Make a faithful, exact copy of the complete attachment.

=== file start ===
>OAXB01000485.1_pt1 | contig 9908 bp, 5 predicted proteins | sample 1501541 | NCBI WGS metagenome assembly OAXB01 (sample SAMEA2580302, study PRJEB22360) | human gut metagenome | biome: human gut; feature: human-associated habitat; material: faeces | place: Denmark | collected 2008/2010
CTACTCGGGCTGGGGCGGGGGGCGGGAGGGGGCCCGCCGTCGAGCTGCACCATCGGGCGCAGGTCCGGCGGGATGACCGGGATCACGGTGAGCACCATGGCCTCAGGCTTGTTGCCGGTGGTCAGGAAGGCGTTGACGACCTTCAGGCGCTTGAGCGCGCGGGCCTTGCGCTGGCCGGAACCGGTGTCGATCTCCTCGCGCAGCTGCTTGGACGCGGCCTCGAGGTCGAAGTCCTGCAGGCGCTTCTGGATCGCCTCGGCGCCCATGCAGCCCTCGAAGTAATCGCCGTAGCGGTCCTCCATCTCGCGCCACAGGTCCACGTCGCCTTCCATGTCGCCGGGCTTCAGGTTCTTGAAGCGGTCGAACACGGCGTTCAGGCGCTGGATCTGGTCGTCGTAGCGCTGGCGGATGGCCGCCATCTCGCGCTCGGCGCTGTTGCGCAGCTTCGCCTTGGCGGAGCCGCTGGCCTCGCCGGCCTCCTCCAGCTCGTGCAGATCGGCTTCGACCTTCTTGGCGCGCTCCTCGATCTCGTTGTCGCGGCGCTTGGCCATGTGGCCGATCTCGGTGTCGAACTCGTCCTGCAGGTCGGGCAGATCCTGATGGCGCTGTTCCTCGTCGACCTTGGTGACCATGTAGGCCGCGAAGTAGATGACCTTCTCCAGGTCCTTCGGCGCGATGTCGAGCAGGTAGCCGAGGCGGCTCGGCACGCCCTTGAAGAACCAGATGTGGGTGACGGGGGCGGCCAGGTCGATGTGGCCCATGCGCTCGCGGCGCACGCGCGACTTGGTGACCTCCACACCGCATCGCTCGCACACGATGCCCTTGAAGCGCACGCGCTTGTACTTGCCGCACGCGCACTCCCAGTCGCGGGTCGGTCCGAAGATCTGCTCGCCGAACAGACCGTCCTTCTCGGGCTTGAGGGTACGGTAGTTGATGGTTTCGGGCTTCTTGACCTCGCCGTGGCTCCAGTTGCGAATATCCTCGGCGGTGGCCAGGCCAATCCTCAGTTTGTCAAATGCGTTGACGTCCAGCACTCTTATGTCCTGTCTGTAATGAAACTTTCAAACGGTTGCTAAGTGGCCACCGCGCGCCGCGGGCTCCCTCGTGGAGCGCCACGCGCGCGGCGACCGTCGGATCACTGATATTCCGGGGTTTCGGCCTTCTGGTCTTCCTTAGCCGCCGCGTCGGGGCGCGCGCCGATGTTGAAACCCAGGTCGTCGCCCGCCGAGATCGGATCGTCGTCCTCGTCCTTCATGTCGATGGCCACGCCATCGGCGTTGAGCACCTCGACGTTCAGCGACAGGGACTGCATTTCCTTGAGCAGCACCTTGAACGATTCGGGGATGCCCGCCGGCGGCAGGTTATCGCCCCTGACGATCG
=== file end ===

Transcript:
>OAXB01000485.1_pt1 | contig 9908 bp, 5 predicted proteins | sample 1501541 | NCBI WGS metagenome assembly OAXB01 (sample SAMEA2580302, study PRJEB22360) | human gut metagenome | biome: human gut; feature: human-associated habitat; material: faeces | place: Denmark | collected 2008/2010
CTACTCGGGCTGGGGCGGGGGGCGGGAGGGGGCCCGCCGTCGAGCTGCACCATCGGGCGCAGGTCCGGCGGGATGACCGGGATCACGGTGAGCACCATGGCCTCAGGCTTGTTGCCGGTGGTCAGGAAGGCGTTGACGACCTTCAGGCGCTTGAGCGCGCGGGCCTTGCGCTGGCCGGAACCGGTGTCGATCTCCTCGCGCAGCTGCTTGGACGCGGCCTCGAGGTCGAAGTCCTGCAGGCGCTTCTGGATCGCCTCGGCGCCCATGCAGCCCTCGAAGTAATCGCCGTAGCGGTCCTCCATCTCGCGCCACAGGTCCACGTCGCCTTCCATGTCGCCGGGCTTCAGGTTCTTGAAGCGGTCGAACACGGCGTTCAGGCGCTGGATCTGGTCGTCGTAGCGCTGGCGGATGGCCGCCATCTCGCGCTCGGCGCTGTTGCGCAGCTTCGCCTTGGCGGAGCCGCTGGCCTCGCCGGCCTCCTCCAGCTCGTGCAGATCGGCTTCGACCTTCTTGGCGCGCTCCTCGATCTCGTTGTCGCGGCGCTTGGCCATGTGGCCGATCTCGGTGTCGAACTCGTCCTGCAGGTCGGGCAGATCCTGATGGCGCTGTTCCTCGTCGACCTTGGTGACCATGTAGGCCGCGAAGTAGATGACCTTCTCCAGGTCCTTCGGCGCGATGTCGAGCAGGTAGCCGAGGCGGCTCGGCACGCCCTTGAAGAACCAGATGTGGGTGACGGGGGCGGCCAGGTCGATGTGGCCCATGCGCTCGCGGCGCACGCGCGACTTGGTGACCTCCACACCGCATCGCTCGCACACGATGCCCTTGAAGCGCACGCGCTTGTACTTGCCGCACGCGCACTCCCAGTCGCGGGTCGGTCCGAAGATCTGCTCGCCGAACAGACCGTCCTTCTCGGGCTTGAGGGTACGGTAGTTGATGGTTTCGGGCTTCTTGACCTCGCCGTGGCTCCAGTTGCGAATATCCTCGGCGGTGGCCAGGCCAATCCTCAGTTTGTCAAATGCGTTGACGTCCAGCACTCTTATGTCCTGTCTGTAATGAAACTTTCAAACGGTTGCTAAGTGGCCACCGCGCGCCGCGGGCTCCCTCGTGGAGCGCCACGCGCGCGGCGACCGTCGGATCACTGATATTCCGGGGTTTCGGCCTTCTGGTCTTCCTTAGCCGCCGCGTCGGGGCGCGCGCCGATGTTGAAACCCAGGTCGTCGCCCGCCGAGATCGGATCGTCGTCCTCGTCCTTCATGTCGATGGCCACGCCATCGGCGTTGAGCACCTCGACGTTCAGCGACAGGGACTGCATTTCCTTGAGCAGCACCTTGAACGATTCGGGGATGCCCGCCGGCGGCAGGTTATCGCCCCTGACGATCG